ah, make-believe summer! what a fine idea. in mine, i pack up the car with paints and paper, beach blanket, camera, stacks of summer reading, flip flops, sun hat, cotton skirts and t shirts… and head for a beach house. where i stay ALL summer. mornings walking the deserted lake shore in michigan, lazy days of sketching, painting and reading. corn on the cob, salad and tomato sandwiches for eats. long afternoons spent in the cool aisles of used bookstores and antique shops, a stop at the farm market on the way back to the house. evenings with friends and a chilled beer or bottle of wine and good music by the fire or watching the sun sink into the lake. sand on the floors, no schedules, no tv, no rules. see you in september. hey, it’s my fantasy 🙂
Summer began officially here at my house on Tuesday — the first day that all three of my little ones (not so little really) were done with school. I suggested to my youngest who is not a book lover like the rest of the clan that she really needed to get going on finishing a book she was reading — Eggs by Jerry Spinelli. I had bribed her you see — I bought a season pass for her to Six Flags Great America — but she could only go one time for every book she read. Luckily she has a friend who seems to go once a week or at least once every other week so I don’t have to spend my summer days at the amusement park. Any way, she was scheduled to go with the friend to Great America on Wednesday — the very next day and she hadn’t finished the book yet. She read and read. I read some of it out loud to her. We took a break and went to the library to sign up the summer reading club — they bribe kids too. If you sign up, you get a chance to win a Nintendo wii. And she picked out another book — Summertime House by Eileen Spinelli. We returned home fortified with Starbucks treats and she finished Mr. Spinelli’s Eggs book and started Mrs. Spinelli’s Summertime House and finished that one too!!! And then asked if I could get her Love Stargirl by Mr. Spinelli so she could read that next. Well, the library was out of the book, so I went to a bookstore which didn’t have the paperback version — only the hard cover. But what the heck — its the beginning of summer and my little nonreader has just read two books in one day and wants to read a third. So I bought the book while she was at Great America and placed it on her bedside table. When she returned tired and happy at 11pm last night, it was the first thing she noticed when she tottered into her bedroom. She’ll be reading this day I’m sure — when she finally manages to wake up. Hooray for Summertime!!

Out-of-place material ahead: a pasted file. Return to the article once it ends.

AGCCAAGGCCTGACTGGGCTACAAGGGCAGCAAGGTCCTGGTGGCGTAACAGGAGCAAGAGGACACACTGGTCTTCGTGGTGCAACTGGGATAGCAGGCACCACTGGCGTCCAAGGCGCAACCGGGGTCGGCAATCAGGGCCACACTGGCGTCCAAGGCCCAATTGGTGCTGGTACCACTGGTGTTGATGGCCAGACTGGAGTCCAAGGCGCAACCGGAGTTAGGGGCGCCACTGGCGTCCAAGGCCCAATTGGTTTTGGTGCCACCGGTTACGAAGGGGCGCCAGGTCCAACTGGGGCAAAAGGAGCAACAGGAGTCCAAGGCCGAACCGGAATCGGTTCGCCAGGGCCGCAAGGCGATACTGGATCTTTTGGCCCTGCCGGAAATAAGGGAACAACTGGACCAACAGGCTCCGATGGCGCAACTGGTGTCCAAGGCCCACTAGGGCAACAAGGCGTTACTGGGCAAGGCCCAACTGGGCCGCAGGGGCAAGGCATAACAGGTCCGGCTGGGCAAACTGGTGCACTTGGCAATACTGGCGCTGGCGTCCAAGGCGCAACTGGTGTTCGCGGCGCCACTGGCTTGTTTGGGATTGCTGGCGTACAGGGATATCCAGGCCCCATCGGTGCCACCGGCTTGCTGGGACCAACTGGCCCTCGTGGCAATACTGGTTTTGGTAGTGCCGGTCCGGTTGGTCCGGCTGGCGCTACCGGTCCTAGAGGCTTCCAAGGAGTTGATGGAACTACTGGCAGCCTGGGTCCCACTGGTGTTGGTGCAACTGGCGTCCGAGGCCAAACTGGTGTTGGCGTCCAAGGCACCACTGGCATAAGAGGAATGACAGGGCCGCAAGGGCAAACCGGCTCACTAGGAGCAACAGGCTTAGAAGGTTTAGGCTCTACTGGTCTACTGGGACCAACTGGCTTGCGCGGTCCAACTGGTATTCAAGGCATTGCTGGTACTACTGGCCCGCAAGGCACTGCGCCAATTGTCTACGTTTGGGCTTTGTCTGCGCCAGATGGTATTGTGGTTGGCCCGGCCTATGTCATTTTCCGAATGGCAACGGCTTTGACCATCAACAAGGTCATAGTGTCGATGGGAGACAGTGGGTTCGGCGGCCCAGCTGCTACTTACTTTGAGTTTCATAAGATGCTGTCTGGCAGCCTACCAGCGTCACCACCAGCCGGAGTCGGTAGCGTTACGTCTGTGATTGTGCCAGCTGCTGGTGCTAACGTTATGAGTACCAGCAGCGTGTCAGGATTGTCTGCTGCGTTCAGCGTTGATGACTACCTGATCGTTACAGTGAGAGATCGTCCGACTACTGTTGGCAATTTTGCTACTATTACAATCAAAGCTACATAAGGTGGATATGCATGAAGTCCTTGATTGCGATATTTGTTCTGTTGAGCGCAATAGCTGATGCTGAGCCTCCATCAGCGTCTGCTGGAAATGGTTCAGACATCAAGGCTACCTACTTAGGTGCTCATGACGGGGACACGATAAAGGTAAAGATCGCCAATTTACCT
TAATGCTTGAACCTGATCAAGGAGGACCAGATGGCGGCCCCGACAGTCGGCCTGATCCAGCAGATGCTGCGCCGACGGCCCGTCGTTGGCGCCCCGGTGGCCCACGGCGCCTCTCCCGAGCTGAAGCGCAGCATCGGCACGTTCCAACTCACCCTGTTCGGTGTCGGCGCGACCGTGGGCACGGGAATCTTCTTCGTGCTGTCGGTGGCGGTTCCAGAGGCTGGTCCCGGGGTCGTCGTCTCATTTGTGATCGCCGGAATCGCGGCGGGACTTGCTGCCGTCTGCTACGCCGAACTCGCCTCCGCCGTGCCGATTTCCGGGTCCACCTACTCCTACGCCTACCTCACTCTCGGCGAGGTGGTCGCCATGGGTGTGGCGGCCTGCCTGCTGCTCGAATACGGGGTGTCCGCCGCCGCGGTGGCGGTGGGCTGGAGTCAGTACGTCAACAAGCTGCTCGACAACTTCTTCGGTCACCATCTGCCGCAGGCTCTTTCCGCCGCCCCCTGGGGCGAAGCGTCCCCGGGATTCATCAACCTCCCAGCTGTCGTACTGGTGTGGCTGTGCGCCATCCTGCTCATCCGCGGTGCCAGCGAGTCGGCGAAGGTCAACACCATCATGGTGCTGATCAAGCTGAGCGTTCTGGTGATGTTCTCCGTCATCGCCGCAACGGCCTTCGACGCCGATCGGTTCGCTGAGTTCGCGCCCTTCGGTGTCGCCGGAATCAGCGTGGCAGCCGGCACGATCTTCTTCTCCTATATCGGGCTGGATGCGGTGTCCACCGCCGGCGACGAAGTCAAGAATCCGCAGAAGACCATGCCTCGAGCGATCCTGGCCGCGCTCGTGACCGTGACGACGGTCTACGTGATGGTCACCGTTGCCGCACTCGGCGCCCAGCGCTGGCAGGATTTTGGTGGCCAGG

I think if it smells like summer, it’s summer.
dear hh, i LOVE your summer tale. i can feel it, hear it, see it, practically taste it. i love that you left the book at the bedside table. cannot believe the humongousness of your bribe! oh, honey, you are good good good. at my house that would be a disincentive because the manchild has the same woopsy tummy i do, and we don’t like things high or fast or bouncy, which pretty much rules out the great american roller coaster. but i love that it works for her, and that she seems to be absorbing the whole spinelli family. that’s a crackup. our tradition since forever (it’s probably only 11 years, but 11 quickly turns to feeling like forever doesn’t it?) is the new book and the hotdog lunch tradition, soon as they run in the door on the last day. a crisp new book seems like the perfect way to start things rolling. it’s our first stop, after scarfing down the hotdog-stand dog and fries, before we even dump the backpack of all its yearlong crumbs and assorted accumulations. and yes, we too signed up for the most delicious summer reading bribe-along at our library too. has a bribe ever ever been so juicy, as the little stamp on your summer reading booklet, knowing an ice cream cone awaits you at the summer’s end? apparently, that was then. we’re not up to a wii where i live, but the little rascals do get an $8 gift card for every 8 books they read. so my suddenly voracious reader has set out to read 48 books. i’m thinking it’s a bit too mercenary for my taste, but again, no one asked me. sosser, your summer confection had me dreamin’ too…….wish i could click my fingers drum up that cottage and the whole summer long for you. you know i’d wrap it and tie it with a bow, just for you, if only i could. but at least our dreams come with no pricetags attached. the beauty of bein’ a dreamer…..and finally dear anon, yes yes, smells like summer, most indeedy…..